Australasian Science: Australia's authority on science since 1938

Banking Living Brain Tissue

By Manuel B. Graeber

Australia needs a repository of living brain tissue to explore the next frontier of medical research.

The full text of this article can be purchased from Informit.

Today’s cultural and technological achievements are the product of the human brain. Understanding how this organ functions is widely considered the ultimate scientific frontier. Two recent “mega” science projects, unprecedented in terms of ambition and scale, reflect this appreciation.

The BRAIN Initiative (www.nih.gov/science/brain/) is funded by the US government and will focus on mapping human brain activity. The European Union’s Human Brain Project (www.humanbrainproject.eu/) has the more abstract goal of computer modelling the brain’s functions. These projects are supported by a combined research budget of about A$5 billion.

Novel and important scientific hypotheses are expected from this research. Many will require validation at the molecular, cellular and tissue levels before they can be translated into usable knowledge, diagnostic tools and treatment options. A significantly increased demand for healthy and diseased human brain tissue will ensue, including for brain tissue that is still vital.

While obtaining suitable brain material from donor autopsy cases is not at all trivial, the provision of living human brain tissue represents a most difficult area that requires specific...

The full text of this article can be purchased from Informit.

Comments

Brain banking

We applaud Manuel Graeber for focusing attention on the need for “Banking Living Brain Tissue”. The potential advances in health care and medical research that would come with greater investment in this enabling technology are truly immense, and we risk foregoing them to the detriment of society.

Professor Graeber’s article comes at a particularly critical moment, however, as the National Health and Medical Research Council (NHMRC) has chosen to terminate its funding of the Australian Brain Bank Network at the beginning of 2015.

While Professor Graeber focuses on tissue from patients who are alive, usually biopsy specimens are taken for primarily clinical purposes, while significant research advances have and will continue to come from banks that store nervous system tissue from well-defined patients with clearly defined disease processes.

Here the situation is different: there is a well-organised Australian Brain Bank Network with banks in Queensland, NSW, Victoria, South Australia and Western Australia (http://www.austbrainbank.org.au/) that is at current risk. “The ABBN participating brain banks collect and provide post mortem human brain tissue and related samples for research into brain and mind disorders.” Funding for this already existing national brain bank network would be the quickest way to enable additional surgical specimen collection.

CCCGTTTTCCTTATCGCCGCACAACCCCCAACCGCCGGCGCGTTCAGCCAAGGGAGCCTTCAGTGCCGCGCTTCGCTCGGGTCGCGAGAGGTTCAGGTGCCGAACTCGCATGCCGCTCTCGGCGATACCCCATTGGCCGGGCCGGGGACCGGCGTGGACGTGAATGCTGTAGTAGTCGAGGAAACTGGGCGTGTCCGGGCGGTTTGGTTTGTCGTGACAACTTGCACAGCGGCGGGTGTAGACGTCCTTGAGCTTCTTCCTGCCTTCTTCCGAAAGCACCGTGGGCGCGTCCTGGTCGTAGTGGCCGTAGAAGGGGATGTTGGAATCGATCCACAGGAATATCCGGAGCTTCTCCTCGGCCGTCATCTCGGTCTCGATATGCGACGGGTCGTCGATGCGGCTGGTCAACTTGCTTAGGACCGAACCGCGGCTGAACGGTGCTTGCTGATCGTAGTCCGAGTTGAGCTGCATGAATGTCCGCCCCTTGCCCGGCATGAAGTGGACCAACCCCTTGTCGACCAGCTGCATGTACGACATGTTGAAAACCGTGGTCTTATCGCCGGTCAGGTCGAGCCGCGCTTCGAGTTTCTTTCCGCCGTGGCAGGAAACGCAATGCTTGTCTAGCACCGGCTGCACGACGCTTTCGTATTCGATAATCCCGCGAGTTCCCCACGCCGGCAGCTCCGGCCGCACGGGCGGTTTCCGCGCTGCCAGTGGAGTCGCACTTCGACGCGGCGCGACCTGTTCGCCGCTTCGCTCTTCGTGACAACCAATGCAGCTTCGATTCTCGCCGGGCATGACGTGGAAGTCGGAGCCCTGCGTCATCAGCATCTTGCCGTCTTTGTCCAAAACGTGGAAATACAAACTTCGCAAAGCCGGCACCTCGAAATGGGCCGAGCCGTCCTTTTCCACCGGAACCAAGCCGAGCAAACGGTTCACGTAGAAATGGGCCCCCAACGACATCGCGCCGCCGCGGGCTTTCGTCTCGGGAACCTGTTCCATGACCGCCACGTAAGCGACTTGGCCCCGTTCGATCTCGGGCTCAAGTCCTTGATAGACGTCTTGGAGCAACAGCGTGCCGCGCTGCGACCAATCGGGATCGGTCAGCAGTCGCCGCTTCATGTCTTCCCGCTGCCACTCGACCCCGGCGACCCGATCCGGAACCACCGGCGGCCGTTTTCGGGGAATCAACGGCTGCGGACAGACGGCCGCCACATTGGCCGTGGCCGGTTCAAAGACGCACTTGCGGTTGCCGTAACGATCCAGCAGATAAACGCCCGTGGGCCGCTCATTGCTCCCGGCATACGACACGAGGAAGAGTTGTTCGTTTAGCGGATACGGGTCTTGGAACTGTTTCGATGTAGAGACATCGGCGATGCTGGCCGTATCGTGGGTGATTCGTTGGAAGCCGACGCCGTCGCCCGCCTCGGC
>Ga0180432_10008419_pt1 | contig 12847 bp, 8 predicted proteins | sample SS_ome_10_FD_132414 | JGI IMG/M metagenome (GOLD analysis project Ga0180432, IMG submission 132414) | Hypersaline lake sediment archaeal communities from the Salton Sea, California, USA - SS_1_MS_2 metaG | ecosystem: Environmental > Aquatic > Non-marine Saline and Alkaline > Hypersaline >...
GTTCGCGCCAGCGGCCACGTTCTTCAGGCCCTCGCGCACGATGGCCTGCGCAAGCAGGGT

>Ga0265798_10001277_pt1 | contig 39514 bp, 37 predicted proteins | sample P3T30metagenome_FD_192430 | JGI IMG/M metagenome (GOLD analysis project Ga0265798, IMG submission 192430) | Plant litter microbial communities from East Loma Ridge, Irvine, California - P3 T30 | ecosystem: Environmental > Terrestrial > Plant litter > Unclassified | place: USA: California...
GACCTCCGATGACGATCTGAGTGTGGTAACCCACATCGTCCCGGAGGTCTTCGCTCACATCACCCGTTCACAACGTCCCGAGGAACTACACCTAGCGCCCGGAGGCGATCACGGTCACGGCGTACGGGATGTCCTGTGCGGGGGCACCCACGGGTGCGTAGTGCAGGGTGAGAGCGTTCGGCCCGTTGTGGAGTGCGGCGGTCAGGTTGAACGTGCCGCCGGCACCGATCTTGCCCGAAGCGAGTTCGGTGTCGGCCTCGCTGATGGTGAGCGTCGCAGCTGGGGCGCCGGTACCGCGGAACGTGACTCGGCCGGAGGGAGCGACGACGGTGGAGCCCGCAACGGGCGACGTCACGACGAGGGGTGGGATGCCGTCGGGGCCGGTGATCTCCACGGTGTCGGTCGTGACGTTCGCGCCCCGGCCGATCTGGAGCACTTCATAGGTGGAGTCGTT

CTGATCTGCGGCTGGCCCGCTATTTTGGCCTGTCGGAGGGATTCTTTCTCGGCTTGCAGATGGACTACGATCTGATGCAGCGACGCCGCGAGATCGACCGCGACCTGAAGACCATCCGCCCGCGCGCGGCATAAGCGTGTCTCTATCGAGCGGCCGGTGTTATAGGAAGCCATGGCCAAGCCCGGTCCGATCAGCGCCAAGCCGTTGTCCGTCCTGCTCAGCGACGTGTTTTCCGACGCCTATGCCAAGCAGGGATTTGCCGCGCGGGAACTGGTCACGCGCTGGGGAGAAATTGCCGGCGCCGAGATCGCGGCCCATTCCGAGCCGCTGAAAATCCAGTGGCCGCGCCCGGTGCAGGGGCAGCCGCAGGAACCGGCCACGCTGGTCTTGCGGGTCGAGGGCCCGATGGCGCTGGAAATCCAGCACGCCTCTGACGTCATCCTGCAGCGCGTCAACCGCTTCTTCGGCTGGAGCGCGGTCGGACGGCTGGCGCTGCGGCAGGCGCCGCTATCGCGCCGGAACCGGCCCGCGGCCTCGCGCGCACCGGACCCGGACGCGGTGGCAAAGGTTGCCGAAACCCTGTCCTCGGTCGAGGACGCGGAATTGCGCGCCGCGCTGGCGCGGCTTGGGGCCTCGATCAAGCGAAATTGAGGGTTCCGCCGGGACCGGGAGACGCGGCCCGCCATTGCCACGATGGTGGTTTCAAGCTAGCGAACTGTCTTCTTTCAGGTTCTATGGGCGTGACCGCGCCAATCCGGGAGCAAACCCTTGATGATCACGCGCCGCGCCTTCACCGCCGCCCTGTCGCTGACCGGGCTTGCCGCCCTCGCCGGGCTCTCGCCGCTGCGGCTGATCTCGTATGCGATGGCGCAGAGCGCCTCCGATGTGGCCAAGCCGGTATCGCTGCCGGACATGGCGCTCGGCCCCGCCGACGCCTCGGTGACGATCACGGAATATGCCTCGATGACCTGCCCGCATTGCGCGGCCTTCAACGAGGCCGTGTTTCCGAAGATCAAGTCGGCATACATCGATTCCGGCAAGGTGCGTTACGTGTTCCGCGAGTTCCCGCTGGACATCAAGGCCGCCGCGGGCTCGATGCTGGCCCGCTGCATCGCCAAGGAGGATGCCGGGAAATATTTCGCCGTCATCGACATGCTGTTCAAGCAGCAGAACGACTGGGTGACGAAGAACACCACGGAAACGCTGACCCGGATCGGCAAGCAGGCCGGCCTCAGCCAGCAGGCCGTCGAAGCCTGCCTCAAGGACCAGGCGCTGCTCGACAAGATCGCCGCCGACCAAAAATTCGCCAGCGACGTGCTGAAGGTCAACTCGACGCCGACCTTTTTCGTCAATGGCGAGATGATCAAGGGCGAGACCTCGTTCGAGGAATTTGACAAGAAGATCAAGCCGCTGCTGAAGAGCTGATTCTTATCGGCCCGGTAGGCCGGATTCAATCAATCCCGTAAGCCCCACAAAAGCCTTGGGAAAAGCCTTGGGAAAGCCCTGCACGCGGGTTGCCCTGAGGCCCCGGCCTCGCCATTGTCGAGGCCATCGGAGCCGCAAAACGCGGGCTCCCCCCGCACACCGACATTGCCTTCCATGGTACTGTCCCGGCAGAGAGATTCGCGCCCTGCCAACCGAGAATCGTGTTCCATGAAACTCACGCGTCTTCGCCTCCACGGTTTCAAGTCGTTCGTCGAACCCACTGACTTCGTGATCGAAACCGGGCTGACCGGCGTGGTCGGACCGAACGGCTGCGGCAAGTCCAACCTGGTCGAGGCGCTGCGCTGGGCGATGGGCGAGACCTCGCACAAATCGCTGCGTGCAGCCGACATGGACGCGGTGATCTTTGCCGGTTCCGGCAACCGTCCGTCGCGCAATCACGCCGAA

The agenda that Professor Graeber espouses is already in place for brain tissue collection and research through the ABBN. The unfortunate decision by NHMRC to terminate enabling funding, however, means uncertainty for the continued existence of this Network.

We hope that Professor Graeber’s comments are not prescient!

Glenda Halliday, Director, Sydney Brain Bank, UNSW and NeuRA
Jillian Kril, Director, NSW Tissue Resource Centre, University of Sydney
David Burke, Chair, Interinstitutional Governance Board, NSW Brain Banks

Infrastructure for the collection of living brain tissue

The infrastructural requirements for the collection and necessary rapid use of
living brain tissue are very different from those of conventional brain banks.

What both have in common is the need for the establishment of neuropathology
as a fully developed and independent medical specialty in Australia with its
own dedicated and several year-long training program, a development that is
currently being blocked for political reasons alone (by pathologists who
prefer to do neuropathology "on the side", which is below the standard of
other developed countries - see http://www.euro-cns.org/examefn/european-fellowship-in-neuropathology/).

The infrastructural requirements for the collection of vital brain tissue for
research differ significantly from those of conventional brain banks because the
former depend on surgical rather than autopsy or research neuropathologists
who are capable of examining brain tissue for pathological changes during an
operation. Surgical neuropathologists have to be medically trained for legal
reasons alone.

Furthermore, both the collection and use of vital brain tissue will need to be
organized around brain tumor entity-focused academic neurosurgical centers
rather than whole brain collections. Those centers would be in the best
position to provide publicly funded and supervised "hotel facilities" for
world-class researchers in close vicinity to the tissue source. As an
explanation, certain brain tumor entities occur in preferred neuroanatomical
locations. In other words, collection of living brain tissue is naturally
linked to surgical neuropathology and brain tumor research rather than autopsy
neuropathology.

However, it is clear that cross talk and fertilization between the different
brain tissue specialists are much wanted and all should be supported by public
funds allowing complete independence from commercial interests for the
reason mentioned above:

The foundation of immaterial values such as lasting patient trust and support
fundamentally distinguishes brain banks from ordinary banks!

Perhaps the debate initiated on these pages of Australasian Science, which
provides a most suitable platform, can help raise government funding for the
culturally vital brain tissue banking and the introduction of an
international caliber training scheme in neuropathology to Australia, which is
an absolute requirement for advanced brain tissue banking.

Manuel B. Graeber